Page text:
Britain Get Growing: September sun in the Garden
September is a significant month for gardening and growing your own. As summer ends, it’s time to harvest what you have sown and prepare for autumn and plan for the upcoming year. With warmer soil and cooler days, September offers plenty of tasks to keep you busy. Here are some gardening tips for this month:
Get growing this September
Onions & Shallots
Onions and shallots are easy to grow in autumn from plants or sets (a young onion bulb). Plant sets from September to November. Both onions and shallots thrive in well-rotted compost, and we recommend you apply lime to acid soils in autumn and winter for the best results come harvest time.
Push the pointed end into the soil. Leaving 5 to 10 cm between onions and 15 to 20 cm (6 to 8 inches) between shallots is a good rule of thumb. You should space rows of onions 25cm to 30cm apart (10 inches to one foot) and shallots 30cm to 45cm (1 foot to 18 inches) apart.
Your winter hardy onions will be ready to harvest in February through May.
Garlic bulbs are perfect for autumn planting, producing flavoursome and fleshy bulbs that can over winter and be harvested in June the following year.
Using a shovel, dig over the soil. Apply a general-purpose fertiliser. Plant garlic bulbs 15cm apart with a trowel. Plant one clove per hole with the fat end pointing downwards and the tip 2.5cm below the surface of the soil. Protect the young plants by filling the holes and covering them with fleece. Water regularly when it's dry. Flower spikes should be removed.
Harvest bulbs once the leaves have turned yellow and flopped over. Use a fork to carefully lift the bulbs.
Spring cabbages sown now will stand their ground over winter to provide you with delicious home-grown greens in the new year.
You can start transplanting your young cabbage plants into the soil in September. We recommend planting compact varieties 30cm (1ft) apart and larger varieties up to 45cm (18in) apart. Cabbage loves fertile, deep alkaline soil enriched with organic matter.
Water plants well in dry weather and harvest as soon as they have formed good compact heads.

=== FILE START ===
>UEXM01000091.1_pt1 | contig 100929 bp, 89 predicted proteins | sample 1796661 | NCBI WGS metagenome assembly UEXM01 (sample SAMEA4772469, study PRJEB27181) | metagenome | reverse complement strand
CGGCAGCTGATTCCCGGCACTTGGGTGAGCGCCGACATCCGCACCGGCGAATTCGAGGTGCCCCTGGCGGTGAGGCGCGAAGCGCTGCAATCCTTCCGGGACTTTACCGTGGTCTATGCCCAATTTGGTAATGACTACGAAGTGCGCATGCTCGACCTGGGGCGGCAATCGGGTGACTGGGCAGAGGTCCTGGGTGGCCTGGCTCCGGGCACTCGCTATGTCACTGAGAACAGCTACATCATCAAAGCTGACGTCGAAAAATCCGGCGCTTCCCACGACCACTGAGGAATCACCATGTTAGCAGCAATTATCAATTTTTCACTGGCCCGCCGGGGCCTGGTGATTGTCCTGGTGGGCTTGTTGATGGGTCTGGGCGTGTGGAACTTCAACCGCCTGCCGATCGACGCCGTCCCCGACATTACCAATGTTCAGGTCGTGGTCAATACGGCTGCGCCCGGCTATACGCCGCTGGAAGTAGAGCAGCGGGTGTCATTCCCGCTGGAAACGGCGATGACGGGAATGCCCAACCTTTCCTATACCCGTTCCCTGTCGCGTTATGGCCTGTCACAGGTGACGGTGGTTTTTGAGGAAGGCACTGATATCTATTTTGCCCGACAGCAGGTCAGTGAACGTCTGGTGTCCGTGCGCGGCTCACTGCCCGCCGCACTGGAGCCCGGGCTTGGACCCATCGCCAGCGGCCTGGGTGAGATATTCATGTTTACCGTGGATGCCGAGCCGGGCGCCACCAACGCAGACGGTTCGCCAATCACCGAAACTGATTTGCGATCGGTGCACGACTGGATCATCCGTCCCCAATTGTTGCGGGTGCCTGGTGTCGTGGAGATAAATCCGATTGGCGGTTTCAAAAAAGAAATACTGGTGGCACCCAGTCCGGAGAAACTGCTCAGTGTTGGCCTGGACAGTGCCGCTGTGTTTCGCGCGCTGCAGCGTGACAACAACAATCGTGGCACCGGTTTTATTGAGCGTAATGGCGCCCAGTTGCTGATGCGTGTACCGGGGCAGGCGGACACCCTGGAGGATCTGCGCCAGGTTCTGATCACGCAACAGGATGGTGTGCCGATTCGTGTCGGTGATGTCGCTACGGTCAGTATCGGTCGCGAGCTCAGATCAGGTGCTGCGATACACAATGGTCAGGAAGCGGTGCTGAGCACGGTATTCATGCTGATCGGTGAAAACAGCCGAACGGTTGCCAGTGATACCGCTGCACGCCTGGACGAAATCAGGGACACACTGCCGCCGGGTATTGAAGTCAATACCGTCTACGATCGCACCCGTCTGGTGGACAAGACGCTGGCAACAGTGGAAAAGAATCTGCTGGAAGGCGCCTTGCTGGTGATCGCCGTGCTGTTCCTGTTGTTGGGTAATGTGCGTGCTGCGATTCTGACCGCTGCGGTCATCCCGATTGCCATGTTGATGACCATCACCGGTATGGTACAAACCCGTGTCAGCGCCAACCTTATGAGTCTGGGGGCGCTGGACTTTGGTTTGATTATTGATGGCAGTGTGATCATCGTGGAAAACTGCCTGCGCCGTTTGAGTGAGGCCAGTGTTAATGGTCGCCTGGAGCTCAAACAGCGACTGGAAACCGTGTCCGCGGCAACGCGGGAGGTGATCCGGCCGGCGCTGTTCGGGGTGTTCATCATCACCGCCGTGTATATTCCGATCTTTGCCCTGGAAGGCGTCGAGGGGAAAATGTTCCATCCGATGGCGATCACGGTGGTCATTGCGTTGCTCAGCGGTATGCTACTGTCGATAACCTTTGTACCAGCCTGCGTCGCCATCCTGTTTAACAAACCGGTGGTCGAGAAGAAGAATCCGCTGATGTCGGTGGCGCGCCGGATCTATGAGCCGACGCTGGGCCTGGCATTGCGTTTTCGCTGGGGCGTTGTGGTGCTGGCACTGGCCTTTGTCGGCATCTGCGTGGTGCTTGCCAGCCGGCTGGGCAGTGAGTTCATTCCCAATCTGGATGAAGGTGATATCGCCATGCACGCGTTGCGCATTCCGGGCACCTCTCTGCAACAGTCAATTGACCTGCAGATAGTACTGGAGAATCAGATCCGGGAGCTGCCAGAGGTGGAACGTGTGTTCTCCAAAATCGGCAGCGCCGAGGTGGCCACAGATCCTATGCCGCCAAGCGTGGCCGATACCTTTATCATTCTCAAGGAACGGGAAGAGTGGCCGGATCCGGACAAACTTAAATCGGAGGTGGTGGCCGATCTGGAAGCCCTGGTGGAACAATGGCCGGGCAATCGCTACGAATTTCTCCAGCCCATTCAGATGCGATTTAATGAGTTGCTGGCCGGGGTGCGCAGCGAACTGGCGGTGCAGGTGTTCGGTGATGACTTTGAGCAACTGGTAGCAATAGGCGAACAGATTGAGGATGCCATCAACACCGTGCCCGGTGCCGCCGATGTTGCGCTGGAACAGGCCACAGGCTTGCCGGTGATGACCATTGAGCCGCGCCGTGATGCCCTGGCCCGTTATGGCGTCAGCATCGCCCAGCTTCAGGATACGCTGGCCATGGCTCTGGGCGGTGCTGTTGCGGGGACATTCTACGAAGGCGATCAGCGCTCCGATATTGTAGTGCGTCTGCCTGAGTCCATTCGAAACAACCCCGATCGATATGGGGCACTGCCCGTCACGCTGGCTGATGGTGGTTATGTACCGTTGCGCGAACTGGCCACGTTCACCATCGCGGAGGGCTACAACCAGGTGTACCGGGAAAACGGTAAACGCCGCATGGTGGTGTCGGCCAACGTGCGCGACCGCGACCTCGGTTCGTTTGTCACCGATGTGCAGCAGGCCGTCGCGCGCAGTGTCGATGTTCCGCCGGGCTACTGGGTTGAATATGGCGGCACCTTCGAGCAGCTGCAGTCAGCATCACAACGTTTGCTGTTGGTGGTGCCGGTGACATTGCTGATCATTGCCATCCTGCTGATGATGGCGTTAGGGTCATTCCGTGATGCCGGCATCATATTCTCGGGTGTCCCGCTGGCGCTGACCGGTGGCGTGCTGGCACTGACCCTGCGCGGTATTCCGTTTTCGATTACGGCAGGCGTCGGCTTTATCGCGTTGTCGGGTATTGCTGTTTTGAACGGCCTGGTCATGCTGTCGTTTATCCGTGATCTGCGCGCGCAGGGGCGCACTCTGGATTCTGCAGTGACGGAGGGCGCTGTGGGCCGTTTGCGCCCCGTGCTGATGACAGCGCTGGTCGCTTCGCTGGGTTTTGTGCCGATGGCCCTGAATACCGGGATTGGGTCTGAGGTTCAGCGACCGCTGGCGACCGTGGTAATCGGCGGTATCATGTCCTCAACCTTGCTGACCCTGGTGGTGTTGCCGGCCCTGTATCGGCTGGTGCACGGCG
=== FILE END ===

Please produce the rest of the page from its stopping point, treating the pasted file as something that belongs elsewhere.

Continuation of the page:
Purple sprouting broccoli
When planted in autumn, purple sprouting broccoli will grow happily outdoors through winter for a delicious spring harvest.
It can be grown outdoors in winter for spring harvests in containers and vegetable beds. We recommend that broccoli is planted in a hole twice as deep and three times as wide as your young plant. Mix in general-purpose compost, horticultural sand and stone or potting grit to ensure good drainage.
Your broccoli will be ready to harvest in February for an early spring treat.
Broad beans can be sown in Autumn and over-wintered for a fresh crop the following spring.
Sow directly into the ground 20cm apart, in rows 60cm apart in manure-rich soil. To protect from blackflies, pinch out the tips of plants and stake taller varieties. Broad beans can be harvested when the pods are just 6cm long, for the most tender beans.
If growing in a pot, plant canes in the container as well to support the growing beans which will be ready to harvest from May.
Harvest this September
The benefits of earlier growing come to fruition with the bulk of the harvest coming home in September. Here are our tips as to what you can pick from your vegetable garden now:
- Maincrop potatoes
- French and runner beans.
- With raspberry plants, pick the fruit and cut back the fruited canes to ground level.
- Harvest apples, pears, and plums, and pick up any fallen fruit.